The Greatest Time To Be A Music Producer
Much is being written right now about the shaky situation the music industry is in right now. Algorithms sucking the soul out of music discovery. Homogenization. Market oversaturation. Low artist royalty payouts from streaming services. Much has been said on the negatives in the industry, but little has been said about one important fact of life as a music producer today:
There has never been a better time to be a music producer than right now.
Most of us from the recent electronic music generation of the post-Trance and post-Dubstep explosions of the late 90s and late '00s can't remember, but back in the 60s, it was Modular or nothing.
To make one plucked sawtooth wave sound for a funky bass noise, you have to use multiple patches cables to route audio from a single oscillator unit to a filter unit, to an ADSR unit, and then any additional effects to get the sound you wanted.. and for more complex sounds, the numbers of modules increased geometrically super fast.
Now, a basic saw wave is the Initialize sound on most VSTs and hardware synthesizers.
And even in the 1970s and 1980s, when standalone analog and digital keyboard synthesizers became semi-affordable and mainstream, you had to be a reasonably good keyboardist to make anything decent with them, and you need a complex recording studio to record your live riffs in.
Now, you can hook up any synthesizer made after the implementation of MIDI to your computer, fire up your DAW, and open up a MIDI Out or vst interface for your synthesizer, set the MIDI channel assignments, and you can paint notes into your keyroll, and never need to touch the actual hardware (unless sculpting sounds by hand is your thing), and still get that full hardware sound.
In the old days, artists like The Beatles and Jean-Michael Jarre would have to route their monster setups into a complex mountain of recording equipment and spend hundreds or thousands of dollars to record it in a song.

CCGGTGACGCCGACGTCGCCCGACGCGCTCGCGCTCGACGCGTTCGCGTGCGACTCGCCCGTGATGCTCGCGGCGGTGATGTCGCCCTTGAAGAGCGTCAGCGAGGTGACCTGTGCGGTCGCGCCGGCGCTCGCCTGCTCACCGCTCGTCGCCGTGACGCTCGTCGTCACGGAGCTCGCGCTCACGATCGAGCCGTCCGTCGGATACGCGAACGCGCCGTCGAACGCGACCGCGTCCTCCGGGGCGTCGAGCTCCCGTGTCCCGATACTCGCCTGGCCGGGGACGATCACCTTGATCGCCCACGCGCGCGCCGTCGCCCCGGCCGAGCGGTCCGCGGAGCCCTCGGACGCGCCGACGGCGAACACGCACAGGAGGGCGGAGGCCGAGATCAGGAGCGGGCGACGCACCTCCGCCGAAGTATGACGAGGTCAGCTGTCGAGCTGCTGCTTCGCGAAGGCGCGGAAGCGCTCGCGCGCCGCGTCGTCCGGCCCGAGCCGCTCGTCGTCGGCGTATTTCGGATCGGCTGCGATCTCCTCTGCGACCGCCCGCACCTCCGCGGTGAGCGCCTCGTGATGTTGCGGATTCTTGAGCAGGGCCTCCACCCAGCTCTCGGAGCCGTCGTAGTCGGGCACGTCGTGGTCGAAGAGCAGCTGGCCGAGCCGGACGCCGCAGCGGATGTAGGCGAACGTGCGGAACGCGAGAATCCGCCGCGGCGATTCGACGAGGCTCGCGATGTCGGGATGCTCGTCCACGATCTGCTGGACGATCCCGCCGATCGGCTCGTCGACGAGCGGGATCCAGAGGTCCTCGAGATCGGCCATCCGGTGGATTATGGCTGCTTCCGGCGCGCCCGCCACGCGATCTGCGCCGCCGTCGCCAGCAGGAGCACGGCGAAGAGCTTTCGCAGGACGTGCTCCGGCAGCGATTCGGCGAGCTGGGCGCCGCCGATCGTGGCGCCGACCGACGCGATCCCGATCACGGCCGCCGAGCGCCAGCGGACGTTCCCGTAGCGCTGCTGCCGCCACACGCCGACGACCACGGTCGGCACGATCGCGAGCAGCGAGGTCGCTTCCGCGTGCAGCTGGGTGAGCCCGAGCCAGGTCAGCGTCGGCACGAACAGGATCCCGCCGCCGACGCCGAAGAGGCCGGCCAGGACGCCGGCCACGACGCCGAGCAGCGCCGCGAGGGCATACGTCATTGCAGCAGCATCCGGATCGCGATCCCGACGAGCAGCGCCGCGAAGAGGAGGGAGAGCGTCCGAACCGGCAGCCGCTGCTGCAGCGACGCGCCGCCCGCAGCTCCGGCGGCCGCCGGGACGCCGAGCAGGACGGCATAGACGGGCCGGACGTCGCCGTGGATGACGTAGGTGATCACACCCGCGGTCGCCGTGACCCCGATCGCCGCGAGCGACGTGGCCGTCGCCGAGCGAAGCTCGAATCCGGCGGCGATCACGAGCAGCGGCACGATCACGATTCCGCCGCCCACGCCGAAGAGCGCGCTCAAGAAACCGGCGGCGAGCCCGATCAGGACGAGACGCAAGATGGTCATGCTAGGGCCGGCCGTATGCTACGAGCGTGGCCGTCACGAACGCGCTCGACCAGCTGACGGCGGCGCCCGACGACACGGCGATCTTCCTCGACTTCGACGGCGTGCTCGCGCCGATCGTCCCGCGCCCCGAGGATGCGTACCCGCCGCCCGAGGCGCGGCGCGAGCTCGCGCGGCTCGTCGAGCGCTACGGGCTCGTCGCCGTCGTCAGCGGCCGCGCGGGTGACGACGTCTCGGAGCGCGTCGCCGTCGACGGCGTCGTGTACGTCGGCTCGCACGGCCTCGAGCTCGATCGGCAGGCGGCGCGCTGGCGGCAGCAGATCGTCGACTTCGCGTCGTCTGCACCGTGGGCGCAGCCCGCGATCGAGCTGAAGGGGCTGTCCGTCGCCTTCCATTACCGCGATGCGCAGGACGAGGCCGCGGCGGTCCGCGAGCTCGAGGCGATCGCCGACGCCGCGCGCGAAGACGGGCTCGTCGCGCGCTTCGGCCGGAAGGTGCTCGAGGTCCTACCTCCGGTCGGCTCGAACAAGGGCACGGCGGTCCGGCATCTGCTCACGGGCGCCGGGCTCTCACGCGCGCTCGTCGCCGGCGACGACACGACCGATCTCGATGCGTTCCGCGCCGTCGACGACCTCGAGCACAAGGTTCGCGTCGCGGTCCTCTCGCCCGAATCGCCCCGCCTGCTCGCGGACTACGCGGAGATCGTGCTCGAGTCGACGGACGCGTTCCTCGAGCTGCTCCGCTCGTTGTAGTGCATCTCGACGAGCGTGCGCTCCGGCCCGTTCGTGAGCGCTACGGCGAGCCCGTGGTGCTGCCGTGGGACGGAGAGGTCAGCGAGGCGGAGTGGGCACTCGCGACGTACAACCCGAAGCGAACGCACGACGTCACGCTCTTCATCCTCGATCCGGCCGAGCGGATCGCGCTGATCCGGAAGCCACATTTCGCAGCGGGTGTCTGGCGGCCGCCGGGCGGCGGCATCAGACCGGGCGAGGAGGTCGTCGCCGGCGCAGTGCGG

Now, the musicians behind the BoJack Horseman theme can hook up a Jupiter-4 to their computer, and trigger sounds off it from ProTools, and they can do it in their living room. Yours truly has 4 synthesizers, all routed into FL Studio through a single audio interface. Takes 15 minutes to record a riff, and doesn't cost anything more than the mocha I picked up on the way back home from a climb.
30 years ago, such a thing would be the realm of the super rich, or a distant dream for the average music producer.
And that's to say nothing of the wealth of tools musicians have now for propagating their music and advertising themselves. In the old days, massive record labels handled all the photography, videography, PR, and websites and things for musicians. And it all cost a fortune to run.
Now, an artist on even a meager budget can do all those things, or find friends or semi-pros that can assist in some of those areas, and create an end result just as slick and professional as the big leagues. A decent Wordpress or Squarespace website doesn't cost much to setup and run, and you can run your own merch store online. Social media also makes connecting with fans easier (or, did, before recent algorithm changes). And digital technology has made professional-grade photography and videography affordable to anyone with an iPhone 6 or later (or equivalent Android phones), and Youtube tutorials on filming techniques make quality video making better and easier than ever.
It's true royalties have shrunk in the last 18 years, but the industry is continually in flux, and every day the laws regarding royalty collection and artist representation changes, and things are beginning to bounce back for artists and producers. It is also true that the industry is heavily saturated, and sounds have been steadily homogenizing for the last 8 years, but thanks to the rapid spread of the interne, global markets have expanded rapidly - and niche markets to promote music in with it. So no matter what you write, there's an audience for it.
Things are tough (as they've always been for the majority of musicians), but in general, there's never been a better time for us electronic music artists. Even as we struggle against economic and socio-political forces over which we have little control, it does well to remember that we've come a long way for the better - and the future isn't set in stone.